Entextualizing and contextualizing the status quo in domestic violence narratives
Victim/survivors of domestic violence are asked to tell their stories many times, in different contexts, and for
different audiences. These stories are contextualized for the new context and audience at the same time that they become texts –
entextualization – in that context. This article argues that narrative is produced via the co-processes of entextualization and
contextualization (Silverstein & Urban, 1996
). The co-processes of
entextualization/contextualization in domestic violence narratives about staying and leaving violent relationships produce stories
that comport with the status quo, as it is envisioned in the stories of the victim/survivors. Using staying/leaving stories of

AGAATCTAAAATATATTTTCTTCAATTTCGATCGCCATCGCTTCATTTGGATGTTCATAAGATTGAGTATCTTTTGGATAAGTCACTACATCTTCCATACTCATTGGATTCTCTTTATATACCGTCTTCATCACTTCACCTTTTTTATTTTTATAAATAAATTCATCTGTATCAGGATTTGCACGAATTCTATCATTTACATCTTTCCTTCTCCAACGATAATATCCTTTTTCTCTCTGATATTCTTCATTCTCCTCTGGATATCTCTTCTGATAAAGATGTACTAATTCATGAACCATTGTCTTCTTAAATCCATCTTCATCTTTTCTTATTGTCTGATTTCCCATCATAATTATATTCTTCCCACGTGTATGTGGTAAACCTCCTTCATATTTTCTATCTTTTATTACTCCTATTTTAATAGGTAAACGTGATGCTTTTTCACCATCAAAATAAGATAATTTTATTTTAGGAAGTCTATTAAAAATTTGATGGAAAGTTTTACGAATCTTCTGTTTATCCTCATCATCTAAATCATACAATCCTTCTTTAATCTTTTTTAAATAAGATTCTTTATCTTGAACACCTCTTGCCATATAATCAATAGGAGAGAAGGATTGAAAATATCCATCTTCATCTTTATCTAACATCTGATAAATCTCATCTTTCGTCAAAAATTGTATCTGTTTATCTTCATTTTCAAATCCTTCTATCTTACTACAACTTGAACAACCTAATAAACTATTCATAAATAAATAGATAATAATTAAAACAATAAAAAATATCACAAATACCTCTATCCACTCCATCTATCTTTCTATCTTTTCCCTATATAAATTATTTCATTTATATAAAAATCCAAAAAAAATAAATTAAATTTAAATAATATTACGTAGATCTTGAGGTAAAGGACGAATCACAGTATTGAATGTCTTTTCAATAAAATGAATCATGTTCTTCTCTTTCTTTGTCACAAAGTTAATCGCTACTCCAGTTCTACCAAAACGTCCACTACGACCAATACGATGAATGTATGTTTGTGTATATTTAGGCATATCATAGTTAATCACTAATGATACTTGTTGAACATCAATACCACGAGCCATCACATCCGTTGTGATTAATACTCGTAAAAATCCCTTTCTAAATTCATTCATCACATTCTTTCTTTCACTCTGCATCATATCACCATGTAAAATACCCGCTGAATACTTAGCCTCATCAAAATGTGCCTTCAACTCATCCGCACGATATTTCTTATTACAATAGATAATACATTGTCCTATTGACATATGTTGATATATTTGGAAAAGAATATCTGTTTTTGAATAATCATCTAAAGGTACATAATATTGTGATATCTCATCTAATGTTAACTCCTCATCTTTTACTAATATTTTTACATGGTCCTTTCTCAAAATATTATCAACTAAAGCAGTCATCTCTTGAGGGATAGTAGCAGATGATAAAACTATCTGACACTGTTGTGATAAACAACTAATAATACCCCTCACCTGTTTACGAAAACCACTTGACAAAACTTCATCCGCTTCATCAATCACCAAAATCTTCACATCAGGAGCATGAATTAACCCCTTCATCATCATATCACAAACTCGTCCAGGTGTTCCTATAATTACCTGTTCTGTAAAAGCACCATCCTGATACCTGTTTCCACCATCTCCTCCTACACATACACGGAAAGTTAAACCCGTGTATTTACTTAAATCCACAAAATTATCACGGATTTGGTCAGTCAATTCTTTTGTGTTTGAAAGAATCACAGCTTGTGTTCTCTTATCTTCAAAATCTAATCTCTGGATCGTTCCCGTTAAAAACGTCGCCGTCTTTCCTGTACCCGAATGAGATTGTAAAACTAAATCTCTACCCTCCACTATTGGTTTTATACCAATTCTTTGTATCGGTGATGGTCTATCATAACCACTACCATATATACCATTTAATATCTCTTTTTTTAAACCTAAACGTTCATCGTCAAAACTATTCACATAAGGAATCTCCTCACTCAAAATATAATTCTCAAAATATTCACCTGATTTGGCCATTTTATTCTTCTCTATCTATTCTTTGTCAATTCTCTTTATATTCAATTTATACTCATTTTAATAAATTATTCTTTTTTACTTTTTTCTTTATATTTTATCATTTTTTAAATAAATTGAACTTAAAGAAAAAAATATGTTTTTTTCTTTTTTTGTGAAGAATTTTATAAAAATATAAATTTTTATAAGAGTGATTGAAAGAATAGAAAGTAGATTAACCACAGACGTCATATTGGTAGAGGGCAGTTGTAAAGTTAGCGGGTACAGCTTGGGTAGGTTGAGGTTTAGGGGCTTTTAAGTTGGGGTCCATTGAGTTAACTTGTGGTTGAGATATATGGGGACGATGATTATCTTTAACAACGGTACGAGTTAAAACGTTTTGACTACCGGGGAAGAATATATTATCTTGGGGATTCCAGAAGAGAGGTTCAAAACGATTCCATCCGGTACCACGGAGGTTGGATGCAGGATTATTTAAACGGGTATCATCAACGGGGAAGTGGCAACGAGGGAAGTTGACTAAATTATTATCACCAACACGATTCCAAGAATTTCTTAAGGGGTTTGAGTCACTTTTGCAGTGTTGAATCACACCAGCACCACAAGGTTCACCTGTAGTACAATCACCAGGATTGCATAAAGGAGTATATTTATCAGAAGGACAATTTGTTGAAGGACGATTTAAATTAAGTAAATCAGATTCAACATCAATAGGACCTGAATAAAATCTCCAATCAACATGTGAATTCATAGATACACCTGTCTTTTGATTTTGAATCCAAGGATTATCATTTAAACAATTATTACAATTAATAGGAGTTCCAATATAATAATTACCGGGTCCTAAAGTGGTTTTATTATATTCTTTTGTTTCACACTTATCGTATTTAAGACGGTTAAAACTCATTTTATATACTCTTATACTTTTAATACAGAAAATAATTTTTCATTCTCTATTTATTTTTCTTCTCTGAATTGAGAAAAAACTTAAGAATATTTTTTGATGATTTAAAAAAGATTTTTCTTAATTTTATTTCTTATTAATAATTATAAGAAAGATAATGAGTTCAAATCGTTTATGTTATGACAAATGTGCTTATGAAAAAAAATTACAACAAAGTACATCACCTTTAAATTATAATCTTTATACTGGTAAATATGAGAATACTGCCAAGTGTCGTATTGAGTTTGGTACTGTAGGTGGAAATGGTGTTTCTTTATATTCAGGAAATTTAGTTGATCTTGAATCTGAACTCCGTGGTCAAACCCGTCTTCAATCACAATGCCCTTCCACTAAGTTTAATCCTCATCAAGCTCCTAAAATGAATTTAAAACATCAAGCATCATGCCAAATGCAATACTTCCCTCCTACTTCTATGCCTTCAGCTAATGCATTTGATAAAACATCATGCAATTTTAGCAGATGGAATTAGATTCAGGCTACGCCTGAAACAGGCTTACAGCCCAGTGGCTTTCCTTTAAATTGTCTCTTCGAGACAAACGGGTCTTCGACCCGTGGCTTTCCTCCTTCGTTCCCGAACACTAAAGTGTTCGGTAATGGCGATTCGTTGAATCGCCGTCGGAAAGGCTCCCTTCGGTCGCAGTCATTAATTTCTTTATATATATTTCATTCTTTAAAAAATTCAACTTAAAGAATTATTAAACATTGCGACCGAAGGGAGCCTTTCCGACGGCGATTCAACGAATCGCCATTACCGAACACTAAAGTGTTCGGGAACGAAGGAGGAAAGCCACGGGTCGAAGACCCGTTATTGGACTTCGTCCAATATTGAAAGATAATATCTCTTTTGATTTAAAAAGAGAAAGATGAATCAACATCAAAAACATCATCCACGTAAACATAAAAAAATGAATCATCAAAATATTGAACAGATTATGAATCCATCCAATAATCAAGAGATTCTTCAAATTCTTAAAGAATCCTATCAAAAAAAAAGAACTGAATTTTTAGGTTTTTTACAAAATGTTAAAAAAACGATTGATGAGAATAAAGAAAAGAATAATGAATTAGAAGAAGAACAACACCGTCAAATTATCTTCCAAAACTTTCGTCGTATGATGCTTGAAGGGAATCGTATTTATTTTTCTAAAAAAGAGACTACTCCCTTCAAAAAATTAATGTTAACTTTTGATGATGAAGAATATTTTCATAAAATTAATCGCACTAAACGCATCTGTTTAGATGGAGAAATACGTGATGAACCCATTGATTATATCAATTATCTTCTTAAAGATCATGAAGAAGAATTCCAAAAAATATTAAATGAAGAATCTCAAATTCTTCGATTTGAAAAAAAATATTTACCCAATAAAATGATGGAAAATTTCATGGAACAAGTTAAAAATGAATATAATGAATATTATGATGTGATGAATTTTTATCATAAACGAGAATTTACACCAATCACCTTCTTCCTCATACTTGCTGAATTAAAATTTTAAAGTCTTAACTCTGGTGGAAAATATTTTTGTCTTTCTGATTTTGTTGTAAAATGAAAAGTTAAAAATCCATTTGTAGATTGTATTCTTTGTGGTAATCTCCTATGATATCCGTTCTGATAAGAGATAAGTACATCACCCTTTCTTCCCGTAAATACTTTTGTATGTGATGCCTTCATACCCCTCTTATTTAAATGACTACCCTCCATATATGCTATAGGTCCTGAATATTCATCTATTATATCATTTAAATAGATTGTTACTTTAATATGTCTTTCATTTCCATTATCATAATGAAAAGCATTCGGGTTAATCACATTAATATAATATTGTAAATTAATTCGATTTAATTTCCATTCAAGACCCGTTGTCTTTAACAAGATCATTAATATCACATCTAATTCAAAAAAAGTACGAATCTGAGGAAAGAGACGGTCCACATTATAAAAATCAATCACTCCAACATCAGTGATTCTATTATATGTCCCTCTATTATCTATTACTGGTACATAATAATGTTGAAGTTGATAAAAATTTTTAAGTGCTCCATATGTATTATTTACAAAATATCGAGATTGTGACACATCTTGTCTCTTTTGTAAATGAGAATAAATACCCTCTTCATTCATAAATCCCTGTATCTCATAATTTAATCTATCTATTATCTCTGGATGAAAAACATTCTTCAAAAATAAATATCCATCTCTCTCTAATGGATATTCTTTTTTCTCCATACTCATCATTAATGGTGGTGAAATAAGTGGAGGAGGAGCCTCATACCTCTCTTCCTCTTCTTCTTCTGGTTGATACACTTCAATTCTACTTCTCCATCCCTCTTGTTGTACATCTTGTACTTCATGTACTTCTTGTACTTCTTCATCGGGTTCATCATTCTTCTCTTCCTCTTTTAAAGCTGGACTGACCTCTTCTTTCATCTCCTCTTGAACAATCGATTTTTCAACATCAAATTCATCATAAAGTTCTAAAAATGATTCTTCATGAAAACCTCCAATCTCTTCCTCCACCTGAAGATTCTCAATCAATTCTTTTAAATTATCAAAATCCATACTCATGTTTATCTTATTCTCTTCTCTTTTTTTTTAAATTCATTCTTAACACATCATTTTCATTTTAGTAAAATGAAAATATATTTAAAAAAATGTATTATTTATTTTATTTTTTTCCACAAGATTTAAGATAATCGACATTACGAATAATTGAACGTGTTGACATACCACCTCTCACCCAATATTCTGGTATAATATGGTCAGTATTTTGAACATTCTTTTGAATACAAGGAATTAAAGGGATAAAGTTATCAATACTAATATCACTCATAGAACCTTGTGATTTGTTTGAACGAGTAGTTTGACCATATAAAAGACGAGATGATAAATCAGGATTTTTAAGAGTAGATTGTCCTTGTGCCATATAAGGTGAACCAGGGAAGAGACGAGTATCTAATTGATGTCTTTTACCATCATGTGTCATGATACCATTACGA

domestic violence victim/survivors, I show that entextualizations/contextualizations are (1) socioculturally saturated processes
and (2) rhetorical arguments. I argue that narratives entextualize/contextualize events of domestic violence in ways that involve
and comply with the status quo. Ultimately, these processes create discursive resources that reinforce domestic violence.
- Narrative data
- Text, context, culture
- Discourse analysis and domestic violence
- Staying stories
- Leaving stories
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Cited by 1 other publications
Andrus, Jennifer & Nicole Clawson
. ‘We get that’: Narrative indexicality and the construction of frustration in police stories about domestic violence victim/survivors
. Language in Society ►
pp. 1 ff.
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